Completing the square for integration of e^( )

1. Sep 23, 2012

javaman1989

1. The problem statement, all variables and given/known data
I'm working on problem 2.22 from Griffith's Intro. to Quantum Mechanics (a free particle problem). I am stuck on the final integral from part b. Part a of the problem is normalizing:
A*e-a*x2 which I did. Part b wants the general, time-dependent wave function.

2. Relevant equations
Griffith says that integrals of the form
∫e-(a*x2+b*x) can be solved by "completing the square." Griffith gives the example of defining y to be (a)(1/2)*(x+(b/(2a)) and using that definition to convert (a*x2+b*x) to y2 - (b2/(4*a)) I presume we are supposed to substitute in the converted expression into the integral and work from there.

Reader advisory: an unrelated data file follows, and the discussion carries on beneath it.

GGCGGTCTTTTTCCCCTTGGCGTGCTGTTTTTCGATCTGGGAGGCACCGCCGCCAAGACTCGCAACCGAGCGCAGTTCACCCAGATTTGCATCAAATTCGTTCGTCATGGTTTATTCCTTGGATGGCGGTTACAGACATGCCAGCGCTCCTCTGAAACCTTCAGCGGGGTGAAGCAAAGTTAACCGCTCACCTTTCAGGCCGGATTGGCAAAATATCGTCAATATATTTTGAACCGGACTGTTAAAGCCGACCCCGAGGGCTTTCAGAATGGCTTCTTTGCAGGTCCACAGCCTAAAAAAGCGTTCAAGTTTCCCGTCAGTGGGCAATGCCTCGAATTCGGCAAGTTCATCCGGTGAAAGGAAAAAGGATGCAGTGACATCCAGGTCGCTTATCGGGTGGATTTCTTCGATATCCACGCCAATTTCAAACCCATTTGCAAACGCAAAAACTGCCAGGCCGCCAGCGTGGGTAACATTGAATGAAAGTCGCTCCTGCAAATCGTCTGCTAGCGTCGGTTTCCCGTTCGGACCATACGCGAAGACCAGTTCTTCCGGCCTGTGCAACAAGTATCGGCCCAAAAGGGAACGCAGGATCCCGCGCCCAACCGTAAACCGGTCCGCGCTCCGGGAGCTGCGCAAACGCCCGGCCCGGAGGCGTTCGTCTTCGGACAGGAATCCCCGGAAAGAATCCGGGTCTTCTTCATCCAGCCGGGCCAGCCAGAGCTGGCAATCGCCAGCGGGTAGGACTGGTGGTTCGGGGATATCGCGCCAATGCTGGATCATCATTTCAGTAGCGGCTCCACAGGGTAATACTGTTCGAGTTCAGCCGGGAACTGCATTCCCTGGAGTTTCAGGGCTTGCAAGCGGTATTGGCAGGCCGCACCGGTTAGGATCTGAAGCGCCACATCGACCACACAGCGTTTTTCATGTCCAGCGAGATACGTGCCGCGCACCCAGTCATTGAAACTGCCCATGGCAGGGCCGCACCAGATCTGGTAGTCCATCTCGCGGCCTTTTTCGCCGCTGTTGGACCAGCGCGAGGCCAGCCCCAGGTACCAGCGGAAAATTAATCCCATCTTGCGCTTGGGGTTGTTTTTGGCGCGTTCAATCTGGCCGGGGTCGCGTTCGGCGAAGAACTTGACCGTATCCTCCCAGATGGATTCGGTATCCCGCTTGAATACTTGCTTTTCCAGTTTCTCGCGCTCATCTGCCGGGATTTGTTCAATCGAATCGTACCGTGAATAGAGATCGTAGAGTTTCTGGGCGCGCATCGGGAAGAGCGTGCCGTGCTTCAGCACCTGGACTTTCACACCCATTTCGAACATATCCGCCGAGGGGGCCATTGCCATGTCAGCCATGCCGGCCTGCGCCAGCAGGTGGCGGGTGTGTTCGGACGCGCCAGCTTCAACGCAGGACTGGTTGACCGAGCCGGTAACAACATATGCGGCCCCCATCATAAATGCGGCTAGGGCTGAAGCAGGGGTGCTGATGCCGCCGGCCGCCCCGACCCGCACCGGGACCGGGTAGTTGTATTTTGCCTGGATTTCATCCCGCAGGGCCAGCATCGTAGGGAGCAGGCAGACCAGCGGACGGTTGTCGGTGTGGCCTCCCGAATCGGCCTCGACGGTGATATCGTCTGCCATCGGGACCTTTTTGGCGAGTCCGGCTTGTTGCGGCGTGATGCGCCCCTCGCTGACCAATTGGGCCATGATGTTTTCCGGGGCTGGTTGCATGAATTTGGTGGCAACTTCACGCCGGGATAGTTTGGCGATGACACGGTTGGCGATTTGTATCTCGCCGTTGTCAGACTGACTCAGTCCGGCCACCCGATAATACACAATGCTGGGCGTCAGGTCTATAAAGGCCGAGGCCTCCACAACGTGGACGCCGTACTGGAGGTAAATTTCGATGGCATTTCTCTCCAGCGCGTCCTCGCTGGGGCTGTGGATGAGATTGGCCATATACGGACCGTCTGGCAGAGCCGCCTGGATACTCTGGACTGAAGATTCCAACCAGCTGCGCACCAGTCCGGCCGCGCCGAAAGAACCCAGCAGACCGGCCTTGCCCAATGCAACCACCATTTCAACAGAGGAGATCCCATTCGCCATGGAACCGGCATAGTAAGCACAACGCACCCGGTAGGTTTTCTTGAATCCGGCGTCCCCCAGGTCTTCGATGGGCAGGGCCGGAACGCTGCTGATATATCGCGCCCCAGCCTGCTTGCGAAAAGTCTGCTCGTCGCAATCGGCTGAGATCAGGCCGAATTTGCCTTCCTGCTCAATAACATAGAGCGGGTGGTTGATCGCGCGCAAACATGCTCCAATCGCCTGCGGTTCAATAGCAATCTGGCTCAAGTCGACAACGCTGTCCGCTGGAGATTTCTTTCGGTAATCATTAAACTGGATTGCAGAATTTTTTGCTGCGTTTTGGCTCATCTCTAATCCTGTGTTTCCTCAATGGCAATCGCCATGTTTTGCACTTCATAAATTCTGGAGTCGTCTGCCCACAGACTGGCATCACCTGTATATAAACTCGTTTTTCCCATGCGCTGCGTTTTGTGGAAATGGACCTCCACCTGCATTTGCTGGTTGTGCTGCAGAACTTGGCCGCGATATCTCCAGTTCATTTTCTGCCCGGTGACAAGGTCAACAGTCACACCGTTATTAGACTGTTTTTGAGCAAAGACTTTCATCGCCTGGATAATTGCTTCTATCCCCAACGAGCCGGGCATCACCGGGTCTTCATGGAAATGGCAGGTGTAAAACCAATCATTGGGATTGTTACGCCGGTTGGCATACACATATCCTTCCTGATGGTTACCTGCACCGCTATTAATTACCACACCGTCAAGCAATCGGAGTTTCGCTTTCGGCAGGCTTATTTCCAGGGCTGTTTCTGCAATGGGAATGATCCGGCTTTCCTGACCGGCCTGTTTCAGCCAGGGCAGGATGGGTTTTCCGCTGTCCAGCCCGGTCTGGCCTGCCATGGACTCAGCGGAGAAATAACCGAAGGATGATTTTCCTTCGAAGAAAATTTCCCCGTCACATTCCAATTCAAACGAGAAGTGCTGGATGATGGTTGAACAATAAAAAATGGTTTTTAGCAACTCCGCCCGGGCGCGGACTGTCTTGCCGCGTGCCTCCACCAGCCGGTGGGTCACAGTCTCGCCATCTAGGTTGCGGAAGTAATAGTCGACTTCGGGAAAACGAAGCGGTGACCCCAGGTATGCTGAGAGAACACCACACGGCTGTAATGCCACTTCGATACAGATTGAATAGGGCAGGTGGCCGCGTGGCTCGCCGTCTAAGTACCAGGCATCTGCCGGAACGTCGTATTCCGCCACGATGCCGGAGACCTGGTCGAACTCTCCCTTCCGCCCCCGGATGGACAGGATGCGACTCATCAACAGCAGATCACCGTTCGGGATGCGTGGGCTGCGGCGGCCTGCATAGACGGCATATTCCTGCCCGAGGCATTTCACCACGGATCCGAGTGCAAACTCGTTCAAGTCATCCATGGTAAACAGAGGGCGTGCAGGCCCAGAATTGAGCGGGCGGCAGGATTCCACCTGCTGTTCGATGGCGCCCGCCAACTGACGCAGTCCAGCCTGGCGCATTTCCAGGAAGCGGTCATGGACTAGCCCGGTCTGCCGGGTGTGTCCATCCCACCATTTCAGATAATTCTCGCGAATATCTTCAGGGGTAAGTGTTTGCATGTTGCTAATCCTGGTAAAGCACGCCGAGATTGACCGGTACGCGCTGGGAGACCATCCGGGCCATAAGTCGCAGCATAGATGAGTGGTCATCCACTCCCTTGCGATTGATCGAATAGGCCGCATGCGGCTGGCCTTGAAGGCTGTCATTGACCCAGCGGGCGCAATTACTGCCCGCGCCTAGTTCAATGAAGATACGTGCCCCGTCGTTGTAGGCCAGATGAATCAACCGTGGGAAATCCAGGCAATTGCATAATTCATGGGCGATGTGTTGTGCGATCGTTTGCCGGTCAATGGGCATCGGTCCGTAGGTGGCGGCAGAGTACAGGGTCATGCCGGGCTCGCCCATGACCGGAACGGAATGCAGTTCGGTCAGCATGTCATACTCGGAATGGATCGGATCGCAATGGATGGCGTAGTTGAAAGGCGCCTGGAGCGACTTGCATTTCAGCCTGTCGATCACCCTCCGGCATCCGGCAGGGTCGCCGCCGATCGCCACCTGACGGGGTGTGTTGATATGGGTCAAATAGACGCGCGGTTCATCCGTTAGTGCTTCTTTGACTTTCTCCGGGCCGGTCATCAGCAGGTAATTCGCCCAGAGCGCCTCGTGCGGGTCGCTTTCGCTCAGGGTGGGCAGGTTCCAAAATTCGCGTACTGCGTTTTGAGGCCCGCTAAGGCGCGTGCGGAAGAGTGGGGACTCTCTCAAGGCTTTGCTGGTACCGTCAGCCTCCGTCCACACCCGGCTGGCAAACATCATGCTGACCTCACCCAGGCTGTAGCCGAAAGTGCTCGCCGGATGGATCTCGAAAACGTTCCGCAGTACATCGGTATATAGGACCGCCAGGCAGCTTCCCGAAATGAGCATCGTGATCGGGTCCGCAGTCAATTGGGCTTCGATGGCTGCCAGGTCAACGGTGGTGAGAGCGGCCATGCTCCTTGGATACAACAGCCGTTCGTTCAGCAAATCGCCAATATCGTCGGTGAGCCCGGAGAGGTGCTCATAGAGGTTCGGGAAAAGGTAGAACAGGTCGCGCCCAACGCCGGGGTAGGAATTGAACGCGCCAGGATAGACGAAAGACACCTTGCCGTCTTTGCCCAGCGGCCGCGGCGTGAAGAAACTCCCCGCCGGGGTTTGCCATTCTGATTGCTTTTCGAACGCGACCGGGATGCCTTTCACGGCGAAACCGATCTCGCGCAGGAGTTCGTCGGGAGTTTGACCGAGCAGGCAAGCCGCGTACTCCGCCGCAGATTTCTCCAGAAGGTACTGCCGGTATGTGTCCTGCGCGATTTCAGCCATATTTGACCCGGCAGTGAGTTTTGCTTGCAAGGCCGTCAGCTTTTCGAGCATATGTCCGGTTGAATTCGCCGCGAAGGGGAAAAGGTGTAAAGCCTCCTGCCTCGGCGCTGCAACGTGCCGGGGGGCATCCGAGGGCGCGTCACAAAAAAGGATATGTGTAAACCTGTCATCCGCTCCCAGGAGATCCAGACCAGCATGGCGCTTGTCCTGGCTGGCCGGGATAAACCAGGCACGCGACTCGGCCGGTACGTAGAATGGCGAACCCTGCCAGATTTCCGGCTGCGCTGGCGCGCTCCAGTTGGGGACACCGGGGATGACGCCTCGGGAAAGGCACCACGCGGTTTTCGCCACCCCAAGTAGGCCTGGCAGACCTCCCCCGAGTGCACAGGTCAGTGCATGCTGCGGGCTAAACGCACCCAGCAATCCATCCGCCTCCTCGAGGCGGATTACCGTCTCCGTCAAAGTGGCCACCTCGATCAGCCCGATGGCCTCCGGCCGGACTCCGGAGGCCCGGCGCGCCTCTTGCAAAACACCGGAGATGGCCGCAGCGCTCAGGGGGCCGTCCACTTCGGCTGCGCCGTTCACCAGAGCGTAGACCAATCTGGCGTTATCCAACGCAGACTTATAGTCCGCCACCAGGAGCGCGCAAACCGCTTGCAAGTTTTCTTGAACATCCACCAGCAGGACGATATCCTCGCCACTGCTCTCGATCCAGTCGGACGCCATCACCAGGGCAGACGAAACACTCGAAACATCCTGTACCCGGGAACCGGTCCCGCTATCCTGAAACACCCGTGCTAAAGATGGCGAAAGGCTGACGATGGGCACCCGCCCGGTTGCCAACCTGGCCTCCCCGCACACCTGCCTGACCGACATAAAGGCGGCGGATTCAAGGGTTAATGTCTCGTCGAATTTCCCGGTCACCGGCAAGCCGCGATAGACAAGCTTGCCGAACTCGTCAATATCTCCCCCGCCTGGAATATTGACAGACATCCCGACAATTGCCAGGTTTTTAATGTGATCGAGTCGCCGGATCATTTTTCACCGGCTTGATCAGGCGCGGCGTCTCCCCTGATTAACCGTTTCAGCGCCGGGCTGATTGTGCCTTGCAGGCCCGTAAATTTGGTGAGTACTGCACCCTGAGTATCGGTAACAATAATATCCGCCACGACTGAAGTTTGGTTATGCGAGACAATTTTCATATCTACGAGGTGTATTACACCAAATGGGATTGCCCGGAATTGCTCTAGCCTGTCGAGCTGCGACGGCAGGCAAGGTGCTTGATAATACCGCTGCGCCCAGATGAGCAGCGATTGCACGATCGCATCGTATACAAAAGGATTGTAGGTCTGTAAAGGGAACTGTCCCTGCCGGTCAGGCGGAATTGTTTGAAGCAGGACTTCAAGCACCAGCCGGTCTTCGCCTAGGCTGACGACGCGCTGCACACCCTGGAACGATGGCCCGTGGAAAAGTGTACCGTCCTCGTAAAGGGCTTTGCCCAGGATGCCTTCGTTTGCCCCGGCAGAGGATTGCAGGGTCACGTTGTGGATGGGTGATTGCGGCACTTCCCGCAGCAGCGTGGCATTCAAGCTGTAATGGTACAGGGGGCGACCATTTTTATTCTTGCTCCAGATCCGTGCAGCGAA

3. The attempt at a solution
I have the following integral:
∫e-k2/(4*a)+i*(k*x-(h*k2)/(2*m)*t)
I presume using the "completing the square" method is supposed to make this integral work out; but I don't see how this will help. If I do convert this into something like:
ey + (something about a, h, and m),
how do I integrate with y?

Thanks,
Vance

2. Sep 23, 2012

HallsofIvy

Staff Emeritus
The exponential, $e^{-k^2(y^2- b^2/4a})$ can be separated as $e^{-k^2y^2}e^{k^2b^2/4}$ and then the constant, $e^{k^2b^2/4a}$ can be taken out of the integral, leaving $\int e^{-k^2y^2}dy$. That integral cannot be done in terms of 'elementary' functions (polynomials, fractions, trig functions, exponential, logarithms). That integral is defined to be the "Error function" or "erf(x)".

3. Sep 23, 2012

javaman1989

Thank-you so much. The missing part was the change of variables.
Vance